ATLANTA -- Older patients are about as likely to be seen in the emergency room for adverse drug events as they are for automobile accidents, according to a CDC study.
ATLANTA, Oct. 18 -- Older patients are about as likely to be seen in the emergency room for adverse drug events as they are for automobile accidents, according to a CDC study.
Those 65 and older make up a disproportionate percentage of the more than 700,000 patients seen in emergency departments each year because of adverse drug events, reported Daniel S. Budnitz, M.D., M.P.H., of the CDC, and colleagues, in the Oct. 18 issue of the Journal of the American Medical Association.
While the Medicare-age group makes up just 12% of the U.S. population, it accounted for a quarter of adverse drug events overall (25.3%) and half of the adverse events that required hospitalization (48.9%), they found.
Adverse drug events were a slightly more common cause of ED visits than automobile accidents in this age group (177,504 for adverse drug events annually versus about 175,000 for auto accidents).
Only two of the 18 drugs most commonly causing these events have been in clinical use less than two decades. This confirms previous reports that "a large proportion of the public health burden of [adverse drug events] is attributable to 'older drugs, used poorly.'"
Most conditions caused by adverse drug events were dermatologic, gastrointestinal, or neurological. One third of these were allergic reactions (33.5%, 95% CI 28.6% to 38.4%), and another third were attributed to unintentional overdoses (32.1%, 95% CI 28.6% to 35.7%).
Adverse drug events accounted for 0.6% of all ED visits. The estimated annual population rate of adverse drug events treated in EDs was 2.4 per 1,000 individuals overall (95% CI, 1.7-3.0), but varied by age:
The rate continued to go up among increasingly older age groups and peaked at 6.8 per 1,000 for adults ages 85 or older (95% CI 3.6 to 10.1).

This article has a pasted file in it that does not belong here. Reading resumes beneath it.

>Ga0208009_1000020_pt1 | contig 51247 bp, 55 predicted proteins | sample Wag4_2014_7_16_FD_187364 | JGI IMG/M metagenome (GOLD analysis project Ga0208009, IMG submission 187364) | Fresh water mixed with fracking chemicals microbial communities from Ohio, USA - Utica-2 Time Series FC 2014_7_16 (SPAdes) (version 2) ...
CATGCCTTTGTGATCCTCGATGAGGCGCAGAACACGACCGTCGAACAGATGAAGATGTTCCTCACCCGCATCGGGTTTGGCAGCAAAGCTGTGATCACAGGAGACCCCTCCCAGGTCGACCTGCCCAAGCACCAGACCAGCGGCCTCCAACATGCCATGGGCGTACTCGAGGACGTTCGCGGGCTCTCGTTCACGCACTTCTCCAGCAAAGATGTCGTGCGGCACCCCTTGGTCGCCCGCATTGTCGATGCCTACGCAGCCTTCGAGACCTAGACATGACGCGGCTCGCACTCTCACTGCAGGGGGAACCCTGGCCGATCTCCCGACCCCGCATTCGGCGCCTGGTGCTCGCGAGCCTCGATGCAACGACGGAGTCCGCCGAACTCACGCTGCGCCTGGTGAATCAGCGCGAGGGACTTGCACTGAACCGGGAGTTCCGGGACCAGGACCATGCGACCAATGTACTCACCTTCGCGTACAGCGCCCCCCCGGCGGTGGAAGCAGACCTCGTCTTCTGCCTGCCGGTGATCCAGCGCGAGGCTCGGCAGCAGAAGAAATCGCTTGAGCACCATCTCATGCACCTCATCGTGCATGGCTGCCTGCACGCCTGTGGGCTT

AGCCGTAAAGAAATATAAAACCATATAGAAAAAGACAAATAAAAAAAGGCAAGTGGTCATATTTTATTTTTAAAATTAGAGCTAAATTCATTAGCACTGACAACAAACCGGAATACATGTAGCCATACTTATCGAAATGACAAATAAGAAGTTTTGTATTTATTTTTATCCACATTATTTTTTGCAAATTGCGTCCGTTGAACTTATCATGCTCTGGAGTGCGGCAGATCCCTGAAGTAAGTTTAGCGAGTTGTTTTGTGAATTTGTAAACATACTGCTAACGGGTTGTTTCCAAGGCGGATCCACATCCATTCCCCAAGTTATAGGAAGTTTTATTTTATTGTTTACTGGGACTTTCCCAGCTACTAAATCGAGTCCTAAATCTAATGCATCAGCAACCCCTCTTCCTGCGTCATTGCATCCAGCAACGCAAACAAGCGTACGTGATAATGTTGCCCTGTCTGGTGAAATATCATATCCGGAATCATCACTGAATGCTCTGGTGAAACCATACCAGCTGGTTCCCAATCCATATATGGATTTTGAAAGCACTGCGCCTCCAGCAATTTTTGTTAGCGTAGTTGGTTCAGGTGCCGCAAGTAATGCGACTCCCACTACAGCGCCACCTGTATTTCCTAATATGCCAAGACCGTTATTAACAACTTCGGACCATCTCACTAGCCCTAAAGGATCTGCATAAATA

However, newer drugs do not seem to be the main culprits. Insulins and warfarin, which both typically require ongoing monitoring to prevent overdose or toxicity, caused:
In the elderly, insulin, warfarin and digoxin were implicated in:
The researchers analyzed data from an adverse drug event surveillance program shared by the CDC, the Consumer Product Safety Commission, and the FDA. The surveillance program included 63 hospitals in a nationally representative, stratified probability sample of all hospitals in the United States.
The investigators defined an adverse drug event as an incident ED visit for a condition that the treating physician explicitly attributed to the use of a drug or a drug-specific effect. Adverse events were included whether the therapeutic agent implicated was prescription only, over-the-counter, vaccine, vitamin, dietary supplement, or herbal product. Intentional self-harm, drug therapeutic failures, drug withdrawal, and drug abuse were excluded as were events that occurred as a result of medical treatment during the visit.
The surveillance system did not include data on deaths from adverse drug events.
The researchers found a total of 21,298 adverse drug event cases during 2004 and 2005, which yielded an estimate of 701,547 cases annually (95% CI 509,642 to 893,452). Of these, 16.7% were hospitalized related to adverse drug events (95% CI 13.1% to 20.3%).
Adverse drug events accounted for 2.5% of ED visits due to unintentional injury and 6.7% of unintentional injury hospitalizations. Most emergency department visits for adverse drug events were among women (annual estimate 60.6%, 95% CI 59.1% to 62.1%).
About one in six adverse drug events required hospitalization. The estimated annual population rate of adverse drug events requiring subsequent hospitalization was:
"Historically, the public health burden of adverse events from therapeutic drug use among community-dwelling, non-hospitalized patients has been difficult to estimate, but the problem is large and can be expected to increase," the investigators wrote.
According to previous studies, about 82% of the U.S. population uses at least one prescription medication, over-the-counter medication, or dietary supplement and 30% use five or more drugs.
The reason why older individuals are more likely to experience adverse drug events may be greater frequency of use and the number of drugs used by this age group, the researchers noted.
The investigators noted that their study likely underestimates the full burden of adverse events since it did not catch those diagnosed and treated in other settings like primary care offices, non-hospital urgent care centers, or direct admission to hospitals. Also, they said the surveillance system could have been biased toward catching acute, well-known drug effects or effects for which testing is available in the emergency department, such as hypoglycemia or hypocoagulability.
Because efforts to reduce outpatient adverse drug events "have been hampered by sparse data," the findings may help focus prevention efforts, Dr. Budnitz and colleagues wrote.
The study was funded by the CDC, the Consumer Product Safety Commission, and the FDA.